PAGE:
Most of the casino procedures at a blackjack table are handled very meticulously: they are done in a particular fashion to maintain regularity and security. To the staff, and anyone who has seen them a number of times, they seem regular and mundane—but if you have a curious mind, you might be interested to know the details.
Opening Casino Table
A table opening is a procedure that requires between two and four people: the dealer, the pit boss, a supervisor, and security—the last two being optional.
The pit boss will unlock the rack (which contains a large stash of cheques) as well as a drawer or case containing all equipment, such as the shoe, cut card, and discard tray. He, and perhaps the dealer or one of the others present, will inspect each piece of equipment to make sure that it is in proper working order and that no cards remain from the previous game.
The cover of the rack is then removed, and the table bankroll is counted and verified. One or more stacks of chips will be removed and counted out on the table to confirm (or “prove”) their worth, and these chips once returned to the rack, can be used as a gauge for the other stacks.
The dealer and pit boss will verify the total amount against an inventory slip created when the table was last closed. A new inventory slip will be completed and signed, then placed in the drop box.
Fresh decks of cards will be brought to the table, as many as will be used in the game. The pit boss will inspect the seals before allowing the dealer to open them. Both will inspect the cards, front and back, to make sure that the decks are complete and that no cards are flawed—marked in any way that can identify them when they are laid face-down.
The rack cover is then removed from the table, and the decks are spread out and remain there until players are seated, and the game begins.
Casino Cash Handling Procedures
In some casinos, players are not allowed to wager with cash. Even when it is allowed, players are encouraged to use cheques. There is some truth to the suggestion that this is done so players will be less reluctant to wager cheques than cash, but the primary motive is security: it is easier to see the value of a stack of cheques of different colours than a heap of bills that are all the same colour, especially at a distance or through a camera.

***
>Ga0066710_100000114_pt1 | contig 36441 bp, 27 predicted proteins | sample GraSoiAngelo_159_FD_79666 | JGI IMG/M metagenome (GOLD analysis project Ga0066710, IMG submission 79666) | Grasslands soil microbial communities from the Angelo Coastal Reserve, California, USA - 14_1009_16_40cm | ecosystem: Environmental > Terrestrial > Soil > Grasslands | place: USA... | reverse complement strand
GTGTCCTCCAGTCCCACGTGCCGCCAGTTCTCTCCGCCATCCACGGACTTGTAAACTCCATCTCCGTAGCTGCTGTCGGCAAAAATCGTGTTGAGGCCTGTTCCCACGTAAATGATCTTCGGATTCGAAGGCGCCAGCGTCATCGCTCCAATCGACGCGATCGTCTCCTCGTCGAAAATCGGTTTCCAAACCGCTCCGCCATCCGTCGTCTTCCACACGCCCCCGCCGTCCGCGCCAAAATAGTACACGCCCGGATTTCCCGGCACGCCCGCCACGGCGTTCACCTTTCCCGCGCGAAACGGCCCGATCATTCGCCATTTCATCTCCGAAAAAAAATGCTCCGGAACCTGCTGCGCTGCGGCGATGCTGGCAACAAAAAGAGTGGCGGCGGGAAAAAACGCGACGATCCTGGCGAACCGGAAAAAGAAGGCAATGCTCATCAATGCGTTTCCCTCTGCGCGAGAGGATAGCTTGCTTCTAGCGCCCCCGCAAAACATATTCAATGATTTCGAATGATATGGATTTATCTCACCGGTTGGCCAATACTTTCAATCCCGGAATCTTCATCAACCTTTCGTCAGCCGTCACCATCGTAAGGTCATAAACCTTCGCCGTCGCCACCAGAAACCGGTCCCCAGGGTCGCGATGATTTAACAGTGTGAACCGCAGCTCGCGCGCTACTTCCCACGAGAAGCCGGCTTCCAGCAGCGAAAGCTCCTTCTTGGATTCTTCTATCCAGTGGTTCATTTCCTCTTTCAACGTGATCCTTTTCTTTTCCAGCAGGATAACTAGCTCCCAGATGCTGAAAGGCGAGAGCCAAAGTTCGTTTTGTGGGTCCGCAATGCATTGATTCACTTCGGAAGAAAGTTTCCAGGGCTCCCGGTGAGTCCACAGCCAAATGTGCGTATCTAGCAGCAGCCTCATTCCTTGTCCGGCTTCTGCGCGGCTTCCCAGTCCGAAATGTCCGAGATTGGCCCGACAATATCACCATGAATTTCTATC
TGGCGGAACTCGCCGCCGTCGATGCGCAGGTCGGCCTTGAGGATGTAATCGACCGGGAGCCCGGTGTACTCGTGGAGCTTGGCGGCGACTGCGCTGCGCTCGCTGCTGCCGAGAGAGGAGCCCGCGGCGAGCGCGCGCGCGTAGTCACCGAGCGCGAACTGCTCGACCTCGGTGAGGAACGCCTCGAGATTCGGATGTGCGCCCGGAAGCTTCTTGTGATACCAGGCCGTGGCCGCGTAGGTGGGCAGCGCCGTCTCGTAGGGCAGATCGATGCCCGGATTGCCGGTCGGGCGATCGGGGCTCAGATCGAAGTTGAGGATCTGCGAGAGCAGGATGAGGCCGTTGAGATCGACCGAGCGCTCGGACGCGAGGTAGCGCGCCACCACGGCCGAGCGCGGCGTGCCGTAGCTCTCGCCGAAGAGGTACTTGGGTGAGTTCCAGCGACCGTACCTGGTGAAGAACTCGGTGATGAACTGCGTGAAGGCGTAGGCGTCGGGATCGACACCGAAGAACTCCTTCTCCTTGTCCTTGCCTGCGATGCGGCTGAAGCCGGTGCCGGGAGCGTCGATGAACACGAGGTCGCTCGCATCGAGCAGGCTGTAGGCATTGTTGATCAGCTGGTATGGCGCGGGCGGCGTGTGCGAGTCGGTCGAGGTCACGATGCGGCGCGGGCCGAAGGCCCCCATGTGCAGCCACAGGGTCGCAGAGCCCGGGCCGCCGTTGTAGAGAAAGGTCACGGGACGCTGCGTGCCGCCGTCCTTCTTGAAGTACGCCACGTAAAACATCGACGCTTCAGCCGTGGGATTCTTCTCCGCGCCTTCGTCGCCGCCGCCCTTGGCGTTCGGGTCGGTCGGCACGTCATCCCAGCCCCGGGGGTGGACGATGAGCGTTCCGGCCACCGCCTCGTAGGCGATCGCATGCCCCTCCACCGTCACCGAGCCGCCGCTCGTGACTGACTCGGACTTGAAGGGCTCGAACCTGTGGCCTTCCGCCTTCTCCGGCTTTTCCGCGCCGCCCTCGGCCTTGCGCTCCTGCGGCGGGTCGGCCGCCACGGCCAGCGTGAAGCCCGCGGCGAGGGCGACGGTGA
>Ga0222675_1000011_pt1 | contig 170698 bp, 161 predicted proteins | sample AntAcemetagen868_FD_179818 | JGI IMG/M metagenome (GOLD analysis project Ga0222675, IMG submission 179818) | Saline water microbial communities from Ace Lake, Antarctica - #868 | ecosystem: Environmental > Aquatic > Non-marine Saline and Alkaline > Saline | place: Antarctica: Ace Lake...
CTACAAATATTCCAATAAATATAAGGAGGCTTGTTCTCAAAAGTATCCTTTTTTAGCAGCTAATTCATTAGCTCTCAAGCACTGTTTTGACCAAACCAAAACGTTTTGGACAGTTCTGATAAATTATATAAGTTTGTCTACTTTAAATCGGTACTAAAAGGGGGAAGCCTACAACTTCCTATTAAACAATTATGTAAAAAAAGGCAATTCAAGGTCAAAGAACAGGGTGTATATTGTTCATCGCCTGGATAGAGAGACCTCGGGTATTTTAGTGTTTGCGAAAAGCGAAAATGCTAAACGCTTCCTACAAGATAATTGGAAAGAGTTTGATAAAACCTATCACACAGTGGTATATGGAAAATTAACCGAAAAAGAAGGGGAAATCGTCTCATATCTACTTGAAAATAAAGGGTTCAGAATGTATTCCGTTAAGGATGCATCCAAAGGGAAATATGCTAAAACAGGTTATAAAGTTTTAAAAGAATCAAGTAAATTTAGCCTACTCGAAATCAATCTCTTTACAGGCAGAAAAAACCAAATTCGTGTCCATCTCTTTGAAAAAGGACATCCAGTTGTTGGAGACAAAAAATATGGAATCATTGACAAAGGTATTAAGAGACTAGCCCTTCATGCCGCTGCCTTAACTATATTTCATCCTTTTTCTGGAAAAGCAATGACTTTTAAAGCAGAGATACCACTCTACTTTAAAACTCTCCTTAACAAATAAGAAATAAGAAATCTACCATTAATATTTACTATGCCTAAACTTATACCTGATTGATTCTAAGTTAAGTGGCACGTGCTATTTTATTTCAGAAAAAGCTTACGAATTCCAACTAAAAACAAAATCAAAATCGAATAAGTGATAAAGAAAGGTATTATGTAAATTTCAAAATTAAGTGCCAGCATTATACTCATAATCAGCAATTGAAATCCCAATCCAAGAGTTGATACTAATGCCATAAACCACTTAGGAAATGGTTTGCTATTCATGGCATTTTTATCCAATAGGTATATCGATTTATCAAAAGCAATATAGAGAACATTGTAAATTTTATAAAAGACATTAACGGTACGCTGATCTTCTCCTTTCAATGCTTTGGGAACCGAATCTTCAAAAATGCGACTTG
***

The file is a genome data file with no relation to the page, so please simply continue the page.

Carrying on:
When accepting bills, the dealer will lay them out meticulously on the table in full view of the cameras. Most bills are laid in rows of five wide and four deep—if more than one denomination is presented, or more than 25 bills of a single denomination, the dealer will verify them in stages—bills will be placed across other bills in layers, and each layer will be visually verified.
When any transaction exceeds a certain amount (usually $100), the dealer must get the approval of the pit boss. If the amount is large, the pit boss may come to the table and visually verify the bills the dealer has laid out.
The correct amount of cheques will be removed from the tray and placed in stacks five high (except for $25 cheques, which are stacked four high). The dealer may ask the player which denominations of the cheque he prefers—but more often, this decision is evident from the table limits. After the bills are stacked and placed in the drop box, the dealer will slide the cheques to the player.
When a player requests a cheque-for-cheque transaction, the same procedures as a cash-for-cheque transaction will be followed. The dealer will stack and verify both the player’s cheques and those being offered as change, call for approval for changes over a certain amount and place the chips the player provided into the rack before sliding his change back to him. In some casinos, the dealers are permitted to covert only one denomination at a time and may charge $1 to $5 before $5 to $25 before $250 to $100, etc.
Each hand is conducted according to a set procedure that does not, or should not, ever vary.
Before the cards are dealt, the dealer will take a cursory glance at the table—specifically, at the wagers in the betting spots, to make sure that all wagers are within house limits. Depending on the house, the dealer may ask players to correct bets that are beneath or over the limit or may call for a pit boss to instruct the player. The dealer may also prompt a player who has not placed a bet, if only by pausing, that the hand is about to begin. The dealer may call “all bets in” before dealing, though this is often omitted if all players from the previous hands have already placed their wagers.
The cards are dealt in a clockwise fashion, starting with the player at the dealer’s left and ending with the dealer himself. All players receive their first card; then they’re second. Once all cards are dealt, the dealer turns over his upcard, and play commences.